Now we're going to add an event that will cause the button to actually be "clicked" - which is when the mouse button is released. This way the click frame will be shown for as long as the mouse button is still held, and when it's released, the button will play a sound and then perform an action.

Click on “Add Event” again, go under “Mouse” and add the “Left Released” event. This event runs when the user releases the left mouse button while hovering over this instance.

In this event, add the “Set Sprite” action. Set the “Sprite” field to spr_button and the “Frame” field to 1. We’re setting it to Frame 1 because the user is still hovering over the button (otherwise the event wouldn't run).

This is the event where our button will be seen as “clicked”, and any children objects can perform their actions here (such as starting the game). This means that we should also play the button sound at this moment.

Add the “Play Audio” action and set its “Sound” field to snd_button (or find it through the Asset Explorer).


Here’s what will happen now:

  • When the user clicks on the button, it will switch to Frame 2.
  • When the user releases the click, it will switch back to Frame 1 and a sound will play.
    Add this point, a child button object can perform its actions.

Play Button

Let’s create the “Play” button now. In the “Objects” group, under “UI”, create a new object called “obj_button_play”. Assign the spr_button sprite to it, and set obj_button_parent as its parent object.


You will see that the Events window is filled with events from the parent object. This means that obj_button_play will execute those events as well, since it’s a child of obj_button_parent. Because of parenting, it automatically gets all the button behavior!

We can now “inherit” any of these events, which will retain the original event’s actions, and also allow us to add new ones. This means that we can add on to the parent’s behavior, making the child object unique.

Right-click on the Create event and select “Inherit Event”.


This will add a Create event to the child object, with a “Call Parent Event” action inside it. This action makes sure that the parent’s actions are executed.

Now we need to change the text for this button. Add the “Assign Variable” action below the "Call Parent Event" action, and set the text variable to “Play”. This is the text that will appear on this button.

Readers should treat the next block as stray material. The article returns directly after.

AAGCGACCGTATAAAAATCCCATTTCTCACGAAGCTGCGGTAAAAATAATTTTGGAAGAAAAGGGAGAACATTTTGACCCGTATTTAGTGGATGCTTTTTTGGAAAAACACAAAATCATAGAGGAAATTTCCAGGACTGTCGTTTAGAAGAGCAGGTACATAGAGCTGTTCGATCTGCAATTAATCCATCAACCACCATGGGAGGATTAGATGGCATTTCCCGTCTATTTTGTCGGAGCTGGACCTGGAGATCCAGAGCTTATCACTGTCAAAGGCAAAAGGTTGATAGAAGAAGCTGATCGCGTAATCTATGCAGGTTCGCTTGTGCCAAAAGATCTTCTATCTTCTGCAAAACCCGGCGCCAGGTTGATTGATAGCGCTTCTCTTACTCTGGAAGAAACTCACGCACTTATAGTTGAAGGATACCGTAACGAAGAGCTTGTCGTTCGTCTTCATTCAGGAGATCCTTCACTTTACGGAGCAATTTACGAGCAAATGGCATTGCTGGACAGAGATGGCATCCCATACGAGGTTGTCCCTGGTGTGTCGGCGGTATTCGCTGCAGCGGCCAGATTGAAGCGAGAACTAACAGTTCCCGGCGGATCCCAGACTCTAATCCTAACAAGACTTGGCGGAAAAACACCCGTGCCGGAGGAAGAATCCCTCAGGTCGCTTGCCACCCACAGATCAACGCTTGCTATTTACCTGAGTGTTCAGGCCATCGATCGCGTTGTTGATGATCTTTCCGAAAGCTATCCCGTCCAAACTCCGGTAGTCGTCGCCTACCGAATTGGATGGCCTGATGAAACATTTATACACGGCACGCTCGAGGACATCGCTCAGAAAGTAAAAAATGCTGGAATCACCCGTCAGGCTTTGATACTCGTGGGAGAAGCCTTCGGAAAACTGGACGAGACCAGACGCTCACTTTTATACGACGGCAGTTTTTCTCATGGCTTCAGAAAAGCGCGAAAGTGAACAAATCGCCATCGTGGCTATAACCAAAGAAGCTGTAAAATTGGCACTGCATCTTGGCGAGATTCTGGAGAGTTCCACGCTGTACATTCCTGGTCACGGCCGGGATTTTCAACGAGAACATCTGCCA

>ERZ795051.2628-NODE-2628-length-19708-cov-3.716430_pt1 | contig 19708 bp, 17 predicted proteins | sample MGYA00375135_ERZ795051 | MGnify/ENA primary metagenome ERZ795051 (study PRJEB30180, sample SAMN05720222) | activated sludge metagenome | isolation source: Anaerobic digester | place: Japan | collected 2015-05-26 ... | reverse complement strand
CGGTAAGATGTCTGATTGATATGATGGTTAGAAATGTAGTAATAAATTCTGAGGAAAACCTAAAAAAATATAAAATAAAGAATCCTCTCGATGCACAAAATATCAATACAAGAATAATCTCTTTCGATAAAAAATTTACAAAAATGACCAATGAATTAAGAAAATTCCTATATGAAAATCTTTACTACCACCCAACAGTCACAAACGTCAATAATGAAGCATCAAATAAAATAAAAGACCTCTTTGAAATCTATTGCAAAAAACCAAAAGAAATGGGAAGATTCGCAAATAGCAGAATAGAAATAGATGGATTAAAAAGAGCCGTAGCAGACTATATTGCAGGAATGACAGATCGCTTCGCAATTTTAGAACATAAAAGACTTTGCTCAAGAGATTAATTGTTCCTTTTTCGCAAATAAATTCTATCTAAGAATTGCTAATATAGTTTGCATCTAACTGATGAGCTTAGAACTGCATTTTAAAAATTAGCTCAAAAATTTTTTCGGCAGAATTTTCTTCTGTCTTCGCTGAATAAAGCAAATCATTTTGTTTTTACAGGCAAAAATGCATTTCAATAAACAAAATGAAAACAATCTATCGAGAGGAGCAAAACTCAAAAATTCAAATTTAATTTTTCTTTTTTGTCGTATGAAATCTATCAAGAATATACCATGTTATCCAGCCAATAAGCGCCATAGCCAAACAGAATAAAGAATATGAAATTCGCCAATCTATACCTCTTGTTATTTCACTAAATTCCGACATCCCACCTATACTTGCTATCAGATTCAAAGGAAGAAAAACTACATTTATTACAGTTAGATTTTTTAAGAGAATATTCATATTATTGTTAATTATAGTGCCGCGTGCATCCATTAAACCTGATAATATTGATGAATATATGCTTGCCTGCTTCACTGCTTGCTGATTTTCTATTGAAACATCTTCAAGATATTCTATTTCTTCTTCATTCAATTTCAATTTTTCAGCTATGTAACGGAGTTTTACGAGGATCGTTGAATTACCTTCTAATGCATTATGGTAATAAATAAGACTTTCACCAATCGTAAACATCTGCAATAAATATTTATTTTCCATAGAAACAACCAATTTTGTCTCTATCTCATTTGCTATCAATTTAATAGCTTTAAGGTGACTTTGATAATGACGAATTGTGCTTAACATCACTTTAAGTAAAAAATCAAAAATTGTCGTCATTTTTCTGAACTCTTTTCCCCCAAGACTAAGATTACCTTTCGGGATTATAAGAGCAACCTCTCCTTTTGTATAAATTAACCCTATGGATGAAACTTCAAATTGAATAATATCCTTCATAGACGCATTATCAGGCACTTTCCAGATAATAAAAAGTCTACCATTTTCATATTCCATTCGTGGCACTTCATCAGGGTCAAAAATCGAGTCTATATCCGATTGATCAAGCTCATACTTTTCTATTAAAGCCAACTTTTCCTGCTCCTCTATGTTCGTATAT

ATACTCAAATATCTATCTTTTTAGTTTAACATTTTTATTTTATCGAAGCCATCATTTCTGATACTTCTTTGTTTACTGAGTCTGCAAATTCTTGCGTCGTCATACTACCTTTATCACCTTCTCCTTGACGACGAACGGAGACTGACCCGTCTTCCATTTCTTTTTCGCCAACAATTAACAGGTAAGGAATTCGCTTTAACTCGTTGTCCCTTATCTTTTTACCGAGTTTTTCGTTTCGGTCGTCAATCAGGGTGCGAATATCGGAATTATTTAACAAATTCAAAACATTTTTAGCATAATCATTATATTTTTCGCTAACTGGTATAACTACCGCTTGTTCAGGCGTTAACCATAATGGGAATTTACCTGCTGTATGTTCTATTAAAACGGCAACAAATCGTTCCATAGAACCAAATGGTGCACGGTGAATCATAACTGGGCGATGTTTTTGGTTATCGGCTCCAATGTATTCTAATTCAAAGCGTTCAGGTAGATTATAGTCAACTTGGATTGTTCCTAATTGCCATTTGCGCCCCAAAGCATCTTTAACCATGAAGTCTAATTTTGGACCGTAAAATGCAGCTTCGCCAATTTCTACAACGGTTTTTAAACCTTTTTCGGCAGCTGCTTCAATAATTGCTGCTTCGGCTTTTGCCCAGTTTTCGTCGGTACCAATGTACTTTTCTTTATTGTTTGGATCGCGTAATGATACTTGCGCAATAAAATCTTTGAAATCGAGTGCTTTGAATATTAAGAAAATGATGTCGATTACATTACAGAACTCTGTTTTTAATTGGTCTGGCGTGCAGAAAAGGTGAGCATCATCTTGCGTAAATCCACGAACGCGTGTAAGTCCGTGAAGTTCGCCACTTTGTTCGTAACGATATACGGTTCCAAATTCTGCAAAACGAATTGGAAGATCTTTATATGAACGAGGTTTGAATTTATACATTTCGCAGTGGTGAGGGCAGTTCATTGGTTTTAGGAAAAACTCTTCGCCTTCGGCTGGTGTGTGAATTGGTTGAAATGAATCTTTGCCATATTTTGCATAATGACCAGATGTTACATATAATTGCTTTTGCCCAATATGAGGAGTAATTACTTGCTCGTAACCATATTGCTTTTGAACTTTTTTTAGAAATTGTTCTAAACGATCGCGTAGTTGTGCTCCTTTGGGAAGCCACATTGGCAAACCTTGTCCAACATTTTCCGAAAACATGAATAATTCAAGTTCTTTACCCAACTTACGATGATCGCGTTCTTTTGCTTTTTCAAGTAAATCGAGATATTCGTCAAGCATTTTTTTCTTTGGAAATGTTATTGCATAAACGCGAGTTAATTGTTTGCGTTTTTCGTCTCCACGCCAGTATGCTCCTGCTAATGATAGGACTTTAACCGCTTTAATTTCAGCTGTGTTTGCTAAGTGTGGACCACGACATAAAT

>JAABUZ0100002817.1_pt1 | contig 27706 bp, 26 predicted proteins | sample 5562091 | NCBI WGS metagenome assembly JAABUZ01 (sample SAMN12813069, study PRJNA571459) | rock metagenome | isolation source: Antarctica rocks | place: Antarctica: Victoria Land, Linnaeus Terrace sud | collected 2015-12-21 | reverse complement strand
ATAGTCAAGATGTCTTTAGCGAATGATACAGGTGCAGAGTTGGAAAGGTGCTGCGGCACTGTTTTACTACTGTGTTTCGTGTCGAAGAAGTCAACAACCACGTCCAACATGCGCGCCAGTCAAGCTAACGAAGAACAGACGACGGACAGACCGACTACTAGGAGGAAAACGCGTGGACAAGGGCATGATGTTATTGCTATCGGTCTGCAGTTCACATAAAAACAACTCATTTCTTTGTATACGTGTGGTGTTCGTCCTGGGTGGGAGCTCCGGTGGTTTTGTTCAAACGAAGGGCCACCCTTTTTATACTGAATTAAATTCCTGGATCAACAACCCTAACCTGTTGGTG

Note: If you place this action above "Call Parent Event", then the parent's event will be run after it, which will override the text variable.

Let’s tell this object what it should do when the user clicks on it. We’ll use the “Left Released” event for this, so it’ll only do something when the user releases their click.

Right-click on the “Left Released” event and select “Inherit Event”. In the Toolbox, search for the “Set Alarm Countdown” action and drop it in the event.

This action lets us run an “Alarm” event after a certain number of frames. Set the “Alarm” field to 0 and the “Countdown” field to 20 (“Relative” should be disabled).


This will now run the “Alarm 0” event after 20 frames. But where’s the event? Let’s add it!

Click on “Add Event”, go under “Alarm” and add the “Alarm 0” event. In this event, we want to open the rm_game room. In the Toolbox, search for the “Go To Room” action and drop it into the event. Set the “Room” field to rm_game (or find it through the Asset Explorer).


This will now change the room to rm_game, essentially starting the gameplay. This will happen 20 frames after we've clicked on the button.

We could have just added this action in the “Left Released” event, to make the room change instantly, however we added a 20-frame gap using an Alarm because we’ll be adding a transition animation later in this tutorial. That is why we need the 20-frame wait so that the transition animation can play.

Quit Button

We’re now going to create a quit button, but we don’t have to start from scratch. Right click on the obj_button_play object, select “Duplicate” and name the new object “obj_button_quit”.

We don’t need the Alarm event here, so right click on it and select “Delete Event”: